Calculus AB and Calculus BC
CHAPTER 8 Further Applications of Integration
C. OTHER APPLICATIONS OF RIEMANN SUMS
We will continue to set up Riemann sums to calculate a variety of quantities using definite integrals. In many of these examples, we will partition into n equal subintervals a given interval (or region or ring or solid or the like), approximate the quantity over each small subinterval (and assume it is constant there), then add up all these small quantities. Finally, as n → ∞ we will replace the sum by its equivalent definite integral to calculate the desired quantity.
Amount of Leaking Water. Water is draining from a cylindrical pipe of radius 2 inches. At t seconds the water is flowing out with velocity v(t) inches per second. Express the amount of water that has drained from the pipe in the first 3 minutes as a definite integral in terms of v(t).
SOLUTION: We first express 3 min as 180 sec. We then partition [0,180] into n subintervals each of length Δt. In Δt sec, approximately v(t) Δt in. of water have drained from the pipe. Since a typical cross section has area 4π in.2 (Figure N8–2), in Δt sec the amount that has drained is
(4π in.2) (v(t) in./sec)(Δt sec) = 4πv(t) Δt in.3.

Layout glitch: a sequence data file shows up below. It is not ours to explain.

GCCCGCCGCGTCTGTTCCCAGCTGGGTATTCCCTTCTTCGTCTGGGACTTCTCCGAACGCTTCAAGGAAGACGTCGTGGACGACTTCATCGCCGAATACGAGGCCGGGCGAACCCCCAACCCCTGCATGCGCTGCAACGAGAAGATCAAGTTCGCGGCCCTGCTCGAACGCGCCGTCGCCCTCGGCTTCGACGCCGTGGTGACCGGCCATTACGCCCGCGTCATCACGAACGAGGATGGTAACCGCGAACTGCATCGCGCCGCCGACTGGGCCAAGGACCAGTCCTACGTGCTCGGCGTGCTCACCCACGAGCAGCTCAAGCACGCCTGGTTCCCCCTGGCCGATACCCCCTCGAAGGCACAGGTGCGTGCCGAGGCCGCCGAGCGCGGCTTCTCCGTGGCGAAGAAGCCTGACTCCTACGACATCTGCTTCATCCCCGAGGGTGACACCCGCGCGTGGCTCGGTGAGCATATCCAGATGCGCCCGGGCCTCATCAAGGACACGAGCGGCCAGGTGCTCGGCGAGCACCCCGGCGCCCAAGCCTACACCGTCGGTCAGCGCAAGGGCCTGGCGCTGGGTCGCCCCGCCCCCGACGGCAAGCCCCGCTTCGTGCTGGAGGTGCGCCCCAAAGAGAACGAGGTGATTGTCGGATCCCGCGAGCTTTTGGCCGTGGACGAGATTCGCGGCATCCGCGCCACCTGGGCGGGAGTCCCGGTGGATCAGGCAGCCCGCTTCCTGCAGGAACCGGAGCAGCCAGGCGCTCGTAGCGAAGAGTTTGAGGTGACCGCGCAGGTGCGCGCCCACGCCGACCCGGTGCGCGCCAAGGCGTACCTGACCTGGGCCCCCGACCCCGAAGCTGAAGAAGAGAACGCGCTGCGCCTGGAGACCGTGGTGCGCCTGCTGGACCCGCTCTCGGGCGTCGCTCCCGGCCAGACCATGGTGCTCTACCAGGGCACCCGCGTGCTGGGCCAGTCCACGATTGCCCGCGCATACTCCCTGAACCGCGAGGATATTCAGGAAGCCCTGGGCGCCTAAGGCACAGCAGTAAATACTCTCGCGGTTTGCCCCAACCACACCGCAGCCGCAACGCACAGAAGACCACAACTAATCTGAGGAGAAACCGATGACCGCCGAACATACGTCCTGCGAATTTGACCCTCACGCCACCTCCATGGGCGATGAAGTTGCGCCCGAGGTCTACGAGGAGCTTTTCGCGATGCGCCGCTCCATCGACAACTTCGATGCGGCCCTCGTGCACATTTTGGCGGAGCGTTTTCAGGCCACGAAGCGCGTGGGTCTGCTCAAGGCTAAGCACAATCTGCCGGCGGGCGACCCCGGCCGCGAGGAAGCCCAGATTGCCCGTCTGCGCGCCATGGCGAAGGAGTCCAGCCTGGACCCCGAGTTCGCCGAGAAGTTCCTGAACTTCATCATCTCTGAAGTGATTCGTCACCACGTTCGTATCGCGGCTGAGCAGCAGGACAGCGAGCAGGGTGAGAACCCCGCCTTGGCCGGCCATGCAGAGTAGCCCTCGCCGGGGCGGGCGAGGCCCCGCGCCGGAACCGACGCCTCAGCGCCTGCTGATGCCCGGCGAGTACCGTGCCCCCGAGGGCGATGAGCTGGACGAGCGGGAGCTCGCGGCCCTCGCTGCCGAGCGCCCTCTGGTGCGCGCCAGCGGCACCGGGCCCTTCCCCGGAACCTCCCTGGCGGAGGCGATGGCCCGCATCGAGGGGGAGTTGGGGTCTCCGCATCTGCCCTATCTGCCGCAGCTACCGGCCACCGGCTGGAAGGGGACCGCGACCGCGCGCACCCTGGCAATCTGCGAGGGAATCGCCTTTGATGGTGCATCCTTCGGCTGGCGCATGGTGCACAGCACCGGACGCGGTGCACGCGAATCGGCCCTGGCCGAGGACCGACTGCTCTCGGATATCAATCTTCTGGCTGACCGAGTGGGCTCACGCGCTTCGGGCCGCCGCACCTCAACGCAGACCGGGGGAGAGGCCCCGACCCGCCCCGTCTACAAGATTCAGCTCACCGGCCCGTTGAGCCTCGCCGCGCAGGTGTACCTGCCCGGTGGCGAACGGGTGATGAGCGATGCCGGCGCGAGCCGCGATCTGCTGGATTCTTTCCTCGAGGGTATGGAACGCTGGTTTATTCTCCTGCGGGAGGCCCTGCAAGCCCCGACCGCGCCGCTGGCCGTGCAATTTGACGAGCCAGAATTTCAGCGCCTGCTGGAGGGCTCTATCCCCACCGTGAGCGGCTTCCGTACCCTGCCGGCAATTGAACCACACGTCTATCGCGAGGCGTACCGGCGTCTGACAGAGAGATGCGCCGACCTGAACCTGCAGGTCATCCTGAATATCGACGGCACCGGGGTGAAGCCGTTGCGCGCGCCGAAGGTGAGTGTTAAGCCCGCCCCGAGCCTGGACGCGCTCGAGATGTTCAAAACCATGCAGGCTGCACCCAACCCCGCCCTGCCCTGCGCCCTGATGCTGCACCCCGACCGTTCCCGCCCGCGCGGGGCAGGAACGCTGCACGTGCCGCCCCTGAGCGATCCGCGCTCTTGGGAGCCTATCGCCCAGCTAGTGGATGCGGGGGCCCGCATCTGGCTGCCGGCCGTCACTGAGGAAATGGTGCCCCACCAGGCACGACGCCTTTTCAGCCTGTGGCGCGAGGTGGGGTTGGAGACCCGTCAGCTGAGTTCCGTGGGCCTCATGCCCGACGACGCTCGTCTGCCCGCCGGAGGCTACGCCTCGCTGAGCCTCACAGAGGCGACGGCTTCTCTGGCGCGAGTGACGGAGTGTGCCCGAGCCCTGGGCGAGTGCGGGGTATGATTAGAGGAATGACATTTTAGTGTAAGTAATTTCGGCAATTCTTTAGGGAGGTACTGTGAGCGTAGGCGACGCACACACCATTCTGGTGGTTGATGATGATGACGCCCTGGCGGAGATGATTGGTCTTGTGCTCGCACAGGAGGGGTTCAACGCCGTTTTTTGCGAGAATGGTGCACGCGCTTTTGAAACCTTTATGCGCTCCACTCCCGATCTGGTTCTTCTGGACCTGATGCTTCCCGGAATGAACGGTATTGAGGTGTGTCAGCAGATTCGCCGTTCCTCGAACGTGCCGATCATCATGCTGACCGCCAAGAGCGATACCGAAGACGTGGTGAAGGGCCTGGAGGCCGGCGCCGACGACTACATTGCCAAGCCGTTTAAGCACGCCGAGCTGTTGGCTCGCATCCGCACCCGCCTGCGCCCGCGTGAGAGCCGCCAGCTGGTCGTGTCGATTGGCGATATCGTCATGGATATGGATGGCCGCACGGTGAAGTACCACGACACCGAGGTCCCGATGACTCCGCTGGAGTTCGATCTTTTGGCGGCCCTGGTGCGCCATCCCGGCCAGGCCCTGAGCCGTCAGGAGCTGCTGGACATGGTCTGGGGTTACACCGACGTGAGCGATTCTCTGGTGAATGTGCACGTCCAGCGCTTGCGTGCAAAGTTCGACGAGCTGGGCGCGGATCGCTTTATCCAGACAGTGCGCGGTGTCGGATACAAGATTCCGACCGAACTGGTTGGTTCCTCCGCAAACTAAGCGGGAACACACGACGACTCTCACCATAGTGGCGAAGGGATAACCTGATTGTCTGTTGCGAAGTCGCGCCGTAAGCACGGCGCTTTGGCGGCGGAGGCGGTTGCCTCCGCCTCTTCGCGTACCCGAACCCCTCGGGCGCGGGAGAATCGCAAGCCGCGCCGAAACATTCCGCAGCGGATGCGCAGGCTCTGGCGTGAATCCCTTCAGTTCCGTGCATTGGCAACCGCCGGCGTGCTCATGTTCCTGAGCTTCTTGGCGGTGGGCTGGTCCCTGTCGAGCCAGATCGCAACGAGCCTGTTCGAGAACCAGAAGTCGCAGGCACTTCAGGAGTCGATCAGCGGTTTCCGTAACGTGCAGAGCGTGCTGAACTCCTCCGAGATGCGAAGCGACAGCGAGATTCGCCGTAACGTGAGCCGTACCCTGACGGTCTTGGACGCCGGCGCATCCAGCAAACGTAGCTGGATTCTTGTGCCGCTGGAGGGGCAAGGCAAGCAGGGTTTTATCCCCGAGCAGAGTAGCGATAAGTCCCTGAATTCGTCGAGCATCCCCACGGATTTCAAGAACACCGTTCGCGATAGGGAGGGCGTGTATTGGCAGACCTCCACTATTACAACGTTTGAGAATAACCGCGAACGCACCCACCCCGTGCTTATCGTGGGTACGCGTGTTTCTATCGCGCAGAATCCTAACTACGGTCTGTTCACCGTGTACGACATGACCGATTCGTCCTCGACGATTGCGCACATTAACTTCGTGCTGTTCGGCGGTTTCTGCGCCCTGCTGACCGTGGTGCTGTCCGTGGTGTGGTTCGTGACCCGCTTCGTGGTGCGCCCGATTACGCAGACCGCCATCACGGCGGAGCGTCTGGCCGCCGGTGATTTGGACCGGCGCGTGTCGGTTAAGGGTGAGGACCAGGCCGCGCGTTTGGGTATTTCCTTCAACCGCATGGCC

The sum of the n amounts of water that drain from the pipe, as n → ∞, is the units are cubic inches (in.3).
Traffic: Total Number of Cars. The density of cars (the number of cars per mile) on 10 miles of the highway approaching Disney World is equal approximately to f (x) = 200[4 − ln (2x + 3)], where x is the distance in miles from the Disney World entrance. Find the total number of cars on this 10-mile stretch.
SOLUTION: Partition the interval [0, 10] into n equal subintervals each of width Δx. In each subinterval the number of cars equals approximately the density of cars f (x) times Δx, where f (x) = 200[4 − ln (2x + 3)]. When we add n of these products we get which is a Riemann sum. As n → ∞ (or as Δx → 0), the Riemann sum approaches the definite integral
which, using our calculator, is approximately equal to 3118 cars.
Resource Depletion. In 2000 the yearly world petroleum consumption was about 77 billion barrels and the yearly exponential rate of increase in use was 2%. How many years after 2000 are the world’s total estimated oil reserves of 1020 billion barrels likely to last?
SOLUTION: Given the yearly consumption in 2000 and the projected exponential rate of increase in consumption, the anticipated consumption during the Δtth part of a year (after 2000) is 77e0.02t Δt billion barrels. The total to be used during the following N
years is therefore This integral must equal 1020 billion barrels.
We must now solve this equation for N. We get
Either more oil (or alternative sources of energy) must be found, or the world consumption must be sharply reduced.